I generally call my siblings and most of my friends by nicknames or of some sort.
Often degrading into foul insults in the case of male friends, but that's how we roll.
Calling people by their first names seems more formal, and I don't call anyone by their surname, not even my boss when i first met him.
Then again everyone is different.
Apparently in Korea, in the workplace, everyone refers to each other by professional title. "good morning Sales Manager" ugh!

Each to their own though eh!

laughykate said...

My mother hated being called 'Mum', which only kind of left 'Mother', which I could never get my head around. Everyone referred to her as 'The Mother'.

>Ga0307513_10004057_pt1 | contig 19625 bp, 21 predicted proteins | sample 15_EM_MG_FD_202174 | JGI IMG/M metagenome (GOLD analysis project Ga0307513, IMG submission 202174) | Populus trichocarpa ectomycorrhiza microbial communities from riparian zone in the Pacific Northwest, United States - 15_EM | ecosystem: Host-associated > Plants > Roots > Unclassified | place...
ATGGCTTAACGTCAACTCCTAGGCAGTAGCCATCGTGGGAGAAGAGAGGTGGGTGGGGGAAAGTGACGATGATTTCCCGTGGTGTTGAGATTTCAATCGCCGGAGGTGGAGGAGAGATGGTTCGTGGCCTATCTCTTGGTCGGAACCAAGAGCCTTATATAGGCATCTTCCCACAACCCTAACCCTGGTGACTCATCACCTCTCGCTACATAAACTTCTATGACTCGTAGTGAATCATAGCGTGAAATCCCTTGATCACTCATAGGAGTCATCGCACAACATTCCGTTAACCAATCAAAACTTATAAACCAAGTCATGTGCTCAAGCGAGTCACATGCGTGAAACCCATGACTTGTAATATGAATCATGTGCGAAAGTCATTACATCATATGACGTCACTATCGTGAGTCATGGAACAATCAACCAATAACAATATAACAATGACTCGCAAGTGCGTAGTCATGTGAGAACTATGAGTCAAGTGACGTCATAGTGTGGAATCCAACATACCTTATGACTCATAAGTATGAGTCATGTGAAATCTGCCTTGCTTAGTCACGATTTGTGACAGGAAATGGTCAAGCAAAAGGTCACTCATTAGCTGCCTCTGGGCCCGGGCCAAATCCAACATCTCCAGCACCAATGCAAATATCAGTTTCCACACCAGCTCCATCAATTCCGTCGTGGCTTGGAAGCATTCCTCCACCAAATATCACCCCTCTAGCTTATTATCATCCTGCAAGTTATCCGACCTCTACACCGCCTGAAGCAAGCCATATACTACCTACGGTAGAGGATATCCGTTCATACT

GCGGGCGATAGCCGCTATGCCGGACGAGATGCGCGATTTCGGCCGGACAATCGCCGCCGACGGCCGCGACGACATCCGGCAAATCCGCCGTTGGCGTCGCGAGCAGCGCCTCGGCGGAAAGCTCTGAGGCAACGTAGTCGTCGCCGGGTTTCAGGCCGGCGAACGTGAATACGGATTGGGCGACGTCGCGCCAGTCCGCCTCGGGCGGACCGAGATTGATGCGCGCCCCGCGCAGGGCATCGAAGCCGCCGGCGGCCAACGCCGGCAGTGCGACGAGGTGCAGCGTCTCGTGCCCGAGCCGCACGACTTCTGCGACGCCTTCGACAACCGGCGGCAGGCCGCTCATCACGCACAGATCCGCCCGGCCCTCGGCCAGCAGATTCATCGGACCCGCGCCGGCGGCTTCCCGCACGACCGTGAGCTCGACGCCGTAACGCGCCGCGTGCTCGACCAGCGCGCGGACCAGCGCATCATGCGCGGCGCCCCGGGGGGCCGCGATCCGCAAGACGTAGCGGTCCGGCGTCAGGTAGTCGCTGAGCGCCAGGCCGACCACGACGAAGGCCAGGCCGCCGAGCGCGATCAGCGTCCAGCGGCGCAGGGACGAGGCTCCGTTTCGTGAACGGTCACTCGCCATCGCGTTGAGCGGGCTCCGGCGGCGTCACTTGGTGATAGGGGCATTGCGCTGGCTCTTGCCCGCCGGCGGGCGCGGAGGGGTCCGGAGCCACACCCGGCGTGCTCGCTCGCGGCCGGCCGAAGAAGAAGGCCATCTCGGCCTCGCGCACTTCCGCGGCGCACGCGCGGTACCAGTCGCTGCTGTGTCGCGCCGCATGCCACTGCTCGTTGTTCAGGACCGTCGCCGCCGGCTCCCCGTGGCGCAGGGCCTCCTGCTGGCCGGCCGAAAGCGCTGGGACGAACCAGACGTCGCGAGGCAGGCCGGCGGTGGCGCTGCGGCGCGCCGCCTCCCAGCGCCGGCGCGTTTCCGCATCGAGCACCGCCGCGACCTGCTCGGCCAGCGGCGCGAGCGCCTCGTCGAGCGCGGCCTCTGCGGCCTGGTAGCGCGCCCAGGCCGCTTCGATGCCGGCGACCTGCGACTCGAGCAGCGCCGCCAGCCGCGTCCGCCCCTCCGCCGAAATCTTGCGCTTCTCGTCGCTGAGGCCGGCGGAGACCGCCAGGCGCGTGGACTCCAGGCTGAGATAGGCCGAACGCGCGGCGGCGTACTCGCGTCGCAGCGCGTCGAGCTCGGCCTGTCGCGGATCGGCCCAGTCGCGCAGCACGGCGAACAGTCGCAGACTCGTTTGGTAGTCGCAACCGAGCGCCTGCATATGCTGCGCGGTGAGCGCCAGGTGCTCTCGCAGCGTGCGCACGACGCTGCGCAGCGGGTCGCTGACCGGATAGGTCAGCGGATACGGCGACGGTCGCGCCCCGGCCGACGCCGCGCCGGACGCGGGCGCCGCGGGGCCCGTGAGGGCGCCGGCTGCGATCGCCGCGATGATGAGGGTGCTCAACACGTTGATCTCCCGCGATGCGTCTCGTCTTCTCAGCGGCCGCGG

I started calling her 'Fruity' in my teens - and referring to her as 'The Fruitcake'. (She was nutty as a fruitcake).

All these years later she remains The Fruitcake.

Jo said...

Ha! The Fruitcake.

In Ireland, the head of the clan was known as 'The O'Brien' or whatever. And a colleague said her grandmother was christened 'The Dooley' (unrelated to their last name, I think) by her big brother when she was born. he always called her that, even in school, and therefore that was what she became, so she's now an octegenarian little Galway woman known as The Dooley :)

I was never a Mammy! Mum is fine, I miss being Momma a bit but they're having none of that.

I think Korea is a whole different kettle of fish, really.

Mwa, I know exactly what you mean. Exactly.